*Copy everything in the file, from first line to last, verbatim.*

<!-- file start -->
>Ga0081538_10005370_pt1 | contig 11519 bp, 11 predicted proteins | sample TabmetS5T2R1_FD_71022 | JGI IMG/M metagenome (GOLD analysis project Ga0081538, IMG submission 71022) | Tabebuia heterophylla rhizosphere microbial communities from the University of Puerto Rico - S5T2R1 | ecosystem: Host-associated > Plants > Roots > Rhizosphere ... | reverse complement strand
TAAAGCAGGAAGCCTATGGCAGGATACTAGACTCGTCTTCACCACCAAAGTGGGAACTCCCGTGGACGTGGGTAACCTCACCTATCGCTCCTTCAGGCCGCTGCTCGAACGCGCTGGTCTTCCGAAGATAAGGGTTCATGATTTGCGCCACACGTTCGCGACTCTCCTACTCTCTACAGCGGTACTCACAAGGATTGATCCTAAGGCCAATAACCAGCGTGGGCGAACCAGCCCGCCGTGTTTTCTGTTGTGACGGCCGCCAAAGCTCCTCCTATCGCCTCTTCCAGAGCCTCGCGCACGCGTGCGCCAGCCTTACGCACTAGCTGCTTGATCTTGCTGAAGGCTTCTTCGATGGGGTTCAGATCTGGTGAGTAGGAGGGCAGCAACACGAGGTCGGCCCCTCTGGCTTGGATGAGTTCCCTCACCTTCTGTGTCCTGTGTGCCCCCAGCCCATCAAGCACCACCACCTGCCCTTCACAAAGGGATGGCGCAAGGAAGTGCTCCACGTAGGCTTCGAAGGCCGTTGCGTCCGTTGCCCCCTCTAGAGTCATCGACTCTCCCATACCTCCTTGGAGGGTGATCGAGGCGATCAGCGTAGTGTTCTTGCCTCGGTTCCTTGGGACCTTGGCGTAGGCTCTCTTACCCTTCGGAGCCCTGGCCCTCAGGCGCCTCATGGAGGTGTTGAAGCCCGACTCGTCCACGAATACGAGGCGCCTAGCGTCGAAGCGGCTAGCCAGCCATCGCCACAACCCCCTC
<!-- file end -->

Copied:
>Ga0081538_10005370_pt1 | contig 11519 bp, 11 predicted proteins | sample TabmetS5T2R1_FD_71022 | JGI IMG/M metagenome (GOLD analysis project Ga0081538, IMG submission 71022) | Tabebuia heterophylla rhizosphere microbial communities from the University of Puerto Rico - S5T2R1 | ecosystem: Host-associated > Plants > Roots > Rhizosphere ... | reverse complement strand
TAAAGCAGGAAGCCTATGGCAGGATACTAGACTCGTCTTCACCACCAAAGTGGGAACTCCCGTGGACGTGGGTAACCTCACCTATCGCTCCTTCAGGCCGCTGCTCGAACGCGCTGGTCTTCCGAAGATAAGGGTTCATGATTTGCGCCACACGTTCGCGACTCTCCTACTCTCTACAGCGGTACTCACAAGGATTGATCCTAAGGCCAATAACCAGCGTGGGCGAACCAGCCCGCCGTGTTTTCTGTTGTGACGGCCGCCAAAGCTCCTCCTATCGCCTCTTCCAGAGCCTCGCGCACGCGTGCGCCAGCCTTACGCACTAGCTGCTTGATCTTGCTGAAGGCTTCTTCGATGGGGTTCAGATCTGGTGAGTAGGAGGGCAGCAACACGAGGTCGGCCCCTCTGGCTTGGATGAGTTCCCTCACCTTCTGTGTCCTGTGTGCCCCCAGCCCATCAAGCACCACCACCTGCCCTTCACAAAGGGATGGCGCAAGGAAGTGCTCCACGTAGGCTTCGAAGGCCGTTGCGTCCGTTGCCCCCTCTAGAGTCATCGACTCTCCCATACCTCCTTGGAGGGTGATCGAGGCGATCAGCGTAGTGTTCTTGCCTCGGTTCCTTGGGACCTTGGCGTAGGCTCTCTTACCCTTCGGAGCCCTGGCCCTCAGGCGCCTCATGGAGGTGTTGAAGCCCGACTCGTCCACGAATACGAGGCGCCTAGCGTCGAAGCGGCTAGCCAGCCATCGCCACAACCCCCTC